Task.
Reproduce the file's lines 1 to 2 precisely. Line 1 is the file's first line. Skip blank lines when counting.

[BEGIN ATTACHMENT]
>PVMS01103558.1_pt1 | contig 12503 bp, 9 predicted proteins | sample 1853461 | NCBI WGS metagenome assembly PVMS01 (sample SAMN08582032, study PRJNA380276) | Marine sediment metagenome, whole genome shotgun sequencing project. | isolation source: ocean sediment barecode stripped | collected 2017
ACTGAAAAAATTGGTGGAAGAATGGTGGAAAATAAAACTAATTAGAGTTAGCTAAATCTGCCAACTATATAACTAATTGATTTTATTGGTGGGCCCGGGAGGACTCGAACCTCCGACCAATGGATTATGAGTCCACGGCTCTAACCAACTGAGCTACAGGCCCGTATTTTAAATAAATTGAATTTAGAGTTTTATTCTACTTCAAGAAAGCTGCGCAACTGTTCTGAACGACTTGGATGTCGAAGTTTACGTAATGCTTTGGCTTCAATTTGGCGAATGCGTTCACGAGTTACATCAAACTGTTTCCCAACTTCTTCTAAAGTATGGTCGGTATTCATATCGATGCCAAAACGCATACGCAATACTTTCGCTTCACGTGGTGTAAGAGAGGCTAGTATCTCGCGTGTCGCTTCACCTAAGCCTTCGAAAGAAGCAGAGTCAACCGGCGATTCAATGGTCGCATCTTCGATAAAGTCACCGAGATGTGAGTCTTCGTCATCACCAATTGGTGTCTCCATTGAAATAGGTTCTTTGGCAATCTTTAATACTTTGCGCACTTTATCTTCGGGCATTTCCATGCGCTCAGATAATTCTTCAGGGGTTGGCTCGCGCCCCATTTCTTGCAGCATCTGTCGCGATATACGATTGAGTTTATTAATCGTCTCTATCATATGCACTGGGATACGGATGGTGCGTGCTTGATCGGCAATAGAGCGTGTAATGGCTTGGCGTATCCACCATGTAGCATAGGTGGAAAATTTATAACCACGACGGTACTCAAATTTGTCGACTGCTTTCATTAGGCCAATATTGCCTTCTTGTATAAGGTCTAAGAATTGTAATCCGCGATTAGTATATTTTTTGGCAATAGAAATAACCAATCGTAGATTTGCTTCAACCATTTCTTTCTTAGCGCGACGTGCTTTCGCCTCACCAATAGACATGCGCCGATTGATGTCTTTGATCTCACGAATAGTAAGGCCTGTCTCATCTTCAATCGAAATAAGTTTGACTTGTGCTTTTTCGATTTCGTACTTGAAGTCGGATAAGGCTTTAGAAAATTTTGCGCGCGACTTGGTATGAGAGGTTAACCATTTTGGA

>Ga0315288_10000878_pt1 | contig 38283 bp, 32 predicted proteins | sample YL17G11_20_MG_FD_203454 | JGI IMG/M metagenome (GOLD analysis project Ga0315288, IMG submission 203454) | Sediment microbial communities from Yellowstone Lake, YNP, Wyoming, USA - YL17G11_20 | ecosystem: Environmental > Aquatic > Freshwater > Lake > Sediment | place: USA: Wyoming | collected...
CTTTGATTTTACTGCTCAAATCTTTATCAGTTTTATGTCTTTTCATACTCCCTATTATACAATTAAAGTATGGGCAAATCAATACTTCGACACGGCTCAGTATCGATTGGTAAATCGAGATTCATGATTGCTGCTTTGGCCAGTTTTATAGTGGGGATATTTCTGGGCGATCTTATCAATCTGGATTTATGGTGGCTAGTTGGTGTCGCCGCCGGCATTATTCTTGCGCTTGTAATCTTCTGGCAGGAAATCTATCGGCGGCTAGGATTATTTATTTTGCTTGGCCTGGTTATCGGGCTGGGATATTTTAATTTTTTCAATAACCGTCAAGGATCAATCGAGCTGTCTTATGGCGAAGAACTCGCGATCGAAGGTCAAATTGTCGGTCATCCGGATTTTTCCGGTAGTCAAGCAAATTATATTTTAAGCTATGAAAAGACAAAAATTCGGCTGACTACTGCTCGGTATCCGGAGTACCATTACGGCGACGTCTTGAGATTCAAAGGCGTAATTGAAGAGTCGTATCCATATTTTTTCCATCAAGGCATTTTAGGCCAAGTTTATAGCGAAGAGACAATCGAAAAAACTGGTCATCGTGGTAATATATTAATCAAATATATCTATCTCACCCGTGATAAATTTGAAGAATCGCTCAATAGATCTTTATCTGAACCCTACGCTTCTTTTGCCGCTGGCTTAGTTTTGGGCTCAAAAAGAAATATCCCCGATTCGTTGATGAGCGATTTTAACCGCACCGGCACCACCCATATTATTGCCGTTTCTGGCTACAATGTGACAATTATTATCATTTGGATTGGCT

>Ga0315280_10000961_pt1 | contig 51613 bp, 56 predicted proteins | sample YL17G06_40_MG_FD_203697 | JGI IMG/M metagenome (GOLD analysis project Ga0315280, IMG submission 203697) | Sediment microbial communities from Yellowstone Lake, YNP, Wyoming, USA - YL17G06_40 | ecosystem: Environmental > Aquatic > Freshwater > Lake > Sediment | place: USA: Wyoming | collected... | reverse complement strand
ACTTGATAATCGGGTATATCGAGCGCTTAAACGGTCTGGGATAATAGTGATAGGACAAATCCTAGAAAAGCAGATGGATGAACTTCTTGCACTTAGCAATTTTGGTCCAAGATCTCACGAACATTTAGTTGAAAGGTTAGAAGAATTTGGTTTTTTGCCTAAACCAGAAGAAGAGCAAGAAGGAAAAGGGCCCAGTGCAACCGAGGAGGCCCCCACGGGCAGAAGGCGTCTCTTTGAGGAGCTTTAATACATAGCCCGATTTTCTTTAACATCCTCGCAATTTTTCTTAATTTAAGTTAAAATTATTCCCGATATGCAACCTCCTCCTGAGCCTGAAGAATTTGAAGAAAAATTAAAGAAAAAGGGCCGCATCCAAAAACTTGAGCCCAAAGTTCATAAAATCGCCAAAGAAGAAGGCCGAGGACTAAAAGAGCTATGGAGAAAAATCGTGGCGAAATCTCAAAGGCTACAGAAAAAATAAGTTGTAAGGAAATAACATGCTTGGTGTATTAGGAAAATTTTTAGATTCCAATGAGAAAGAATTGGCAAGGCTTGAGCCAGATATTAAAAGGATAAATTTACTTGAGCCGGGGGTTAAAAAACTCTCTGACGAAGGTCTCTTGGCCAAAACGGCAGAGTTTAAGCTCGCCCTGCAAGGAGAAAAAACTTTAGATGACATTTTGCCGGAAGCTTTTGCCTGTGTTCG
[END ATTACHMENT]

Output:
>PVMS01103558.1_pt1 | contig 12503 bp, 9 predicted proteins | sample 1853461 | NCBI WGS metagenome assembly PVMS01 (sample SAMN08582032, study PRJNA380276) | Marine sediment metagenome, whole genome shotgun sequencing project. | isolation source: ocean sediment barecode stripped | collected 2017
ACTGAAAAAATTGGTGGAAGAATGGTGGAAAATAAAACTAATTAGAGTTAGCTAAATCTGCCAACTATATAACTAATTGATTTTATTGGTGGGCCCGGGAGGACTCGAACCTCCGACCAATGGATTATGAGTCCACGGCTCTAACCAACTGAGCTACAGGCCCGTATTTTAAATAAATTGAATTTAGAGTTTTATTCTACTTCAAGAAAGCTGCGCAACTGTTCTGAACGACTTGGATGTCGAAGTTTACGTAATGCTTTGGCTTCAATTTGGCGAATGCGTTCACGAGTTACATCAAACTGTTTCCCAACTTCTTCTAAAGTATGGTCGGTATTCATATCGATGCCAAAACGCATACGCAATACTTTCGCTTCACGTGGTGTAAGAGAGGCTAGTATCTCGCGTGTCGCTTCACCTAAGCCTTCGAAAGAAGCAGAGTCAACCGGCGATTCAATGGTCGCATCTTCGATAAAGTCACCGAGATGTGAGTCTTCGTCATCACCAATTGGTGTCTCCATTGAAATAGGTTCTTTGGCAATCTTTAATACTTTGCGCACTTTATCTTCGGGCATTTCCATGCGCTCAGATAATTCTTCAGGGGTTGGCTCGCGCCCCATTTCTTGCAGCATCTGTCGCGATATACGATTGAGTTTATTAATCGTCTCTATCATATGCACTGGGATACGGATGGTGCGTGCTTGATCGGCAATAGAGCGTGTAATGGCTTGGCGTATCCACCATGTAGCATAGGTGGAAAATTTATAACCACGACGGTACTCAAATTTGTCGACTGCTTTCATTAGGCCAATATTGCCTTCTTGTATAAGGTCTAAGAATTGTAATCCGCGATTAGTATATTTTTTGGCAATAGAAATAACCAATCGTAGATTTGCTTCAACCATTTCTTTCTTAGCGCGACGTGCTTTCGCCTCACCAATAGACATGCGCCGATTGATGTCTTTGATCTCACGAATAGTAAGGCCTGTCTCATCTTCAATCGAAATAAGTTTGACTTGTGCTTTTTCGATTTCGTACTTGAAGTCGGATAAGGCTTTAGAAAATTTTGCGCGCGACTTGGTATGAGAGGTTAACCATTTTGGA